Nurses Might Persuade Patients to Use Wearable Devices

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Wearable devicesNurses and others in the medical profession are eager to see wearable technologies become a vital part of their jobs and their lives — not to mention the lives of their patients — and there is already a tantalizing variety of gizmos to crave.

Yet market forces don’t seem to be favoring an onslaught of medical devices despite the impact they might have, especially for those afflicted with chronic life-threatening noncommunicable ailments such as cardiovascular diseases, cancers, chronic respiratory diseases, and diabetes.

Health care providers and insurers are constrained by budgets and regulations. Capitalists are skeptical that investing in wearables will give them a suitable return on investment. And consumers are not uniformly enthusiastic. In fact, their recalcitrance may be inhibiting adoption of health care-related wearables more than any other element.

Medical community backs adopting devices

There is plenty of enthusiasm in the medical ranks for devices to promote asthma and diabetes management, smoking cessation, and breast health. There’s even a consumable pill on the way that can track many of a patient’s vitals, and there are now tattoos said to do the same. There are also applications that make nurses’ jobs easier or help a hospital track incoming patients in the wake of accidents and disasters.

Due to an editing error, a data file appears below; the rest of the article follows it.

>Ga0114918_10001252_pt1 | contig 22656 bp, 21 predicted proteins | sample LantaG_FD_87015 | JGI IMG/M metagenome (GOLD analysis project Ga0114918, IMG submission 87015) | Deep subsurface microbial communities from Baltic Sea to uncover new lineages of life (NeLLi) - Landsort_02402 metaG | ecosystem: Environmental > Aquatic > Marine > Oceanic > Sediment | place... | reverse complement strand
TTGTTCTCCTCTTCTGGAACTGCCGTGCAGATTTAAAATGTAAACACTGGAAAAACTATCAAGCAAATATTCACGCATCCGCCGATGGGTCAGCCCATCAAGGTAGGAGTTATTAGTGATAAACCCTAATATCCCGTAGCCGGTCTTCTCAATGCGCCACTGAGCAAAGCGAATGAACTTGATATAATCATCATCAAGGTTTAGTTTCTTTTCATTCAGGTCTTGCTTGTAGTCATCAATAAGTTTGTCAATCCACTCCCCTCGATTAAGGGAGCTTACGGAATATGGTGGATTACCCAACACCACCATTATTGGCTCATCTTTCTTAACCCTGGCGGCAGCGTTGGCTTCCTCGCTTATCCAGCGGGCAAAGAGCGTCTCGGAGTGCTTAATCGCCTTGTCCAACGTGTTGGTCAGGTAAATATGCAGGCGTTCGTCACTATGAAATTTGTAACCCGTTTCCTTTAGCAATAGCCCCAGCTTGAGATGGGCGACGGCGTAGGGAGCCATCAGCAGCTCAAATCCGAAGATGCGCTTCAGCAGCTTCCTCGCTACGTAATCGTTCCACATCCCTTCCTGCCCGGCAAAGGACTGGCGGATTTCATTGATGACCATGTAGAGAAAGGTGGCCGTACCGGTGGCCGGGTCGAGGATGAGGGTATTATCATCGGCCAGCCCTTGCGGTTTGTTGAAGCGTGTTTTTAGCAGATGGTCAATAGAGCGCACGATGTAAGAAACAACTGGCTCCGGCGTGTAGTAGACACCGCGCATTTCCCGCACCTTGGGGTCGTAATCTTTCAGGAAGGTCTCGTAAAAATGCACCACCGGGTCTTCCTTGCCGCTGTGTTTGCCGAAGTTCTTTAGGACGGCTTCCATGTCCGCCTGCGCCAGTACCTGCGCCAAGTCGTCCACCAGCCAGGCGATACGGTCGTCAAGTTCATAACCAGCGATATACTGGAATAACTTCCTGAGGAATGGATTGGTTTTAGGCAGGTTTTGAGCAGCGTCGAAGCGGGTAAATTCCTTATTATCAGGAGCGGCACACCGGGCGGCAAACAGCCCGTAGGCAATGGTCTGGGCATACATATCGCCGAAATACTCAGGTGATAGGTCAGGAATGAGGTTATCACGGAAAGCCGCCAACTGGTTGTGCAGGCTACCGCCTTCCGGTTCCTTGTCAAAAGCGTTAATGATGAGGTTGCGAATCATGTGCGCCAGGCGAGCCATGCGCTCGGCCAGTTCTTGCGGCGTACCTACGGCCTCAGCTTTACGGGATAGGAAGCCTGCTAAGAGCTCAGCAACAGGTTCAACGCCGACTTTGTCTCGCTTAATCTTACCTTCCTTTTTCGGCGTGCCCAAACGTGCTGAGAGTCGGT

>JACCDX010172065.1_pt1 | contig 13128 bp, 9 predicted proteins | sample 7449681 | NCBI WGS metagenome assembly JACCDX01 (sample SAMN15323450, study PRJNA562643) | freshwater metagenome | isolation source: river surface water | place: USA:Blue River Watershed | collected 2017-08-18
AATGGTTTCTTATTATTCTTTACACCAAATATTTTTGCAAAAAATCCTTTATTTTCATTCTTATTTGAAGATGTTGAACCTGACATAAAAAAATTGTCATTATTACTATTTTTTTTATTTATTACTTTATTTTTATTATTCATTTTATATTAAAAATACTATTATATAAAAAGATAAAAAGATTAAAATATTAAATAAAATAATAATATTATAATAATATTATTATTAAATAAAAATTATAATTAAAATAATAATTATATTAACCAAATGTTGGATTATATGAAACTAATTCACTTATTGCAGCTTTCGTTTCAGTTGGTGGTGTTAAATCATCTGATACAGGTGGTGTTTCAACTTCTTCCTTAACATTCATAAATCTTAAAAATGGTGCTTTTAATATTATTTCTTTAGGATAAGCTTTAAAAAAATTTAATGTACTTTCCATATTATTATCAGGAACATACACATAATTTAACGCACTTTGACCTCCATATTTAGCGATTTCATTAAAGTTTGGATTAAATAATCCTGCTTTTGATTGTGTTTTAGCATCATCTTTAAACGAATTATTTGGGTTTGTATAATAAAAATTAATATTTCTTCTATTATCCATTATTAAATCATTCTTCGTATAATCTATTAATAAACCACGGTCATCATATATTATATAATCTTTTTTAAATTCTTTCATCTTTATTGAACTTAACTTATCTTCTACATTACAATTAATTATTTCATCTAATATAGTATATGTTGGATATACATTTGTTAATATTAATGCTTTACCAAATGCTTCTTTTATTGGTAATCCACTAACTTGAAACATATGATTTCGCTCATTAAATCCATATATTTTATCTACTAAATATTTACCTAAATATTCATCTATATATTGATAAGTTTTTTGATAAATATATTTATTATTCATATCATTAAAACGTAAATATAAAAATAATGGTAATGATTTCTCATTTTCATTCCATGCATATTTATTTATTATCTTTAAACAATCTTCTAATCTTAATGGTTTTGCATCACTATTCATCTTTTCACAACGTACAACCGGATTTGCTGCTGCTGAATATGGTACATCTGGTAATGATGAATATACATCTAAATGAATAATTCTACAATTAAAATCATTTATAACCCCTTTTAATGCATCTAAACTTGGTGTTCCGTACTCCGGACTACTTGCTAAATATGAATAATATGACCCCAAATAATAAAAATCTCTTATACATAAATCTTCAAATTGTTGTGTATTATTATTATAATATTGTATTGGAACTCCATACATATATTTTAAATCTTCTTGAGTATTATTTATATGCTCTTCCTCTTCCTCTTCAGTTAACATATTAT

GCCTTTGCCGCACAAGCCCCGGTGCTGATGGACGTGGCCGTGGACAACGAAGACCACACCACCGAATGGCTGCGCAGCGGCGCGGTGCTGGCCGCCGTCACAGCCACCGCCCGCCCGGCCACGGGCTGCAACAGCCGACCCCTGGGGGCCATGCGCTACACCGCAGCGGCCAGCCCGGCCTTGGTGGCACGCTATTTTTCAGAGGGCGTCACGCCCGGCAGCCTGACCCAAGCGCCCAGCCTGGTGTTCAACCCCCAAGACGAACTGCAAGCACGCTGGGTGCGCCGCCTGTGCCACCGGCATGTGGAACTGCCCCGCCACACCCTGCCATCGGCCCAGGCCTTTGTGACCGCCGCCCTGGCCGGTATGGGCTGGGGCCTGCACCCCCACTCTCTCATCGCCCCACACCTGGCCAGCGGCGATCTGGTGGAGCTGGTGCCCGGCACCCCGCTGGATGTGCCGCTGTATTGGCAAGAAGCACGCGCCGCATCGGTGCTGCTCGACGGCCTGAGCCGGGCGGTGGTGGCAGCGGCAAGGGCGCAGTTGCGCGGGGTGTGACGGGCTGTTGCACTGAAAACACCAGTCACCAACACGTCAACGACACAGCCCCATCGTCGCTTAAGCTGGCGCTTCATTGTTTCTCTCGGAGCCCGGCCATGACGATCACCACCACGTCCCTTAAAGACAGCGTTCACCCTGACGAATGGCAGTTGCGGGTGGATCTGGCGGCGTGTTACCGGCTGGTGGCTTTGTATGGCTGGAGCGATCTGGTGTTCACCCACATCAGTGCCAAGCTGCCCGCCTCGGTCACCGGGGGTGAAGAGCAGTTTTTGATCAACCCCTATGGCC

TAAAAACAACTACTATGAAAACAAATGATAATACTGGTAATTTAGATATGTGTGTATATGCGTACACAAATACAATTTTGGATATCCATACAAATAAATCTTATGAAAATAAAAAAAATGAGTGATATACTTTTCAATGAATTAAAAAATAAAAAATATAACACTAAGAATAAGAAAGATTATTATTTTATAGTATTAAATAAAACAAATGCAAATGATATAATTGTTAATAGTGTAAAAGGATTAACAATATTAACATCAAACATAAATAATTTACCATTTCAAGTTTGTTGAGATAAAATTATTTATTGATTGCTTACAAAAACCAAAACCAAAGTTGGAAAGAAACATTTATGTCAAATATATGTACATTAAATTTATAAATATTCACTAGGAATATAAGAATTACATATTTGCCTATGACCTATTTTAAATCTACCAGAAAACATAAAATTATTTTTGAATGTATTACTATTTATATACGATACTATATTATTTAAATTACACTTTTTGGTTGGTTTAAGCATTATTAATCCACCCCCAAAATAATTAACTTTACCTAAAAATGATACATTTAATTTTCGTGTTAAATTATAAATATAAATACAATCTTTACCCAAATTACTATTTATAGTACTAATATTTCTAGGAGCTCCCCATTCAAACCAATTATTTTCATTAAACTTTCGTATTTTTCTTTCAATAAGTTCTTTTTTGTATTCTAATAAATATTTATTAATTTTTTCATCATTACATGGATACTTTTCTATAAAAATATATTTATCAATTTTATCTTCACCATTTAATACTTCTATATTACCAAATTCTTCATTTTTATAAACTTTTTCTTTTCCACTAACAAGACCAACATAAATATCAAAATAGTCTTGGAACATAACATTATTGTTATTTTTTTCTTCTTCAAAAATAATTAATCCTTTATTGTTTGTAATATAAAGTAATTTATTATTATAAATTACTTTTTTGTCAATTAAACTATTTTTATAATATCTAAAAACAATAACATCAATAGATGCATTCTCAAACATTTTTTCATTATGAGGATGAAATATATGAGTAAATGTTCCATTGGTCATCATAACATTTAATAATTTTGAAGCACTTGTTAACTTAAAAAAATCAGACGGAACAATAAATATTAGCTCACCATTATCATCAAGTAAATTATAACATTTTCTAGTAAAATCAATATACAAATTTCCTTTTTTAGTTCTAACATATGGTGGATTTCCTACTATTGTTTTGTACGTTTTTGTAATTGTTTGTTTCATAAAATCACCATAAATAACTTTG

“Digitally enabled care is no longer (merely) nice to have. It’s fundamental for delivering high quality care,” a leader in health information technology, Daniel Garrett, told Forbes magazine in 2014.

Most of the body-related consumer products have turned up, however, in the fitness community, with tracking of pulse and respiration rates and the like becoming popular enough to attract comment and conjecture about medical applications, although without much commercial follow-up.

“Developers continue flocking to a saturated market filled with hipster pet rocks, devices that gather reams of largely superficial information for young people whose health isn’t in question, or at risk,” writer J.C. Herz lamented in Wired near the end of 2014.It’s a shame because the people who could most benefit from this technology — the old, the chronically ill, the poor — are being ignored. …There is a very real — and potentially lucrative — potential to shake up the health care system and frack the $2 trillion annual cost of chronic disease.”

A year after Herz made those allegations, some analyses indicated interest in health care application is picking up steam, although the public’s enthusiasm for wearables is still in doubt.

Mobile apps from hospitals

About two-thirds of the 100 largest hospitals in the United States have mobile apps for consumers, and nearly 40 percent of those have developed apps for their patients, according to a report issued by the research consulting firm Accenture during the first week of 2016.

Research Now Group surveyed 500 health care professionals in 2014 and found:

  • 46 percent planned to start using mobile apps in their practices by 2020
  • 86 percent said the apps would improve their overviews of patients’ conditions
  • 72 percent said patients would take more responsibility for their own health if they possessed the right app

Which apps do patients want?

But what are the right apps? That’s the quandary for health care providers whose desire for new products is offset by stagnant technology budgets.

The biggest quandary is that the would-be customers are a bit hazy about what they want from wearables, not to mention their wariness of cybersecurity issues.

The Accenture report said patients’ fickleness could cost each of the app-happy large hospitals it surveyed $100 million a year.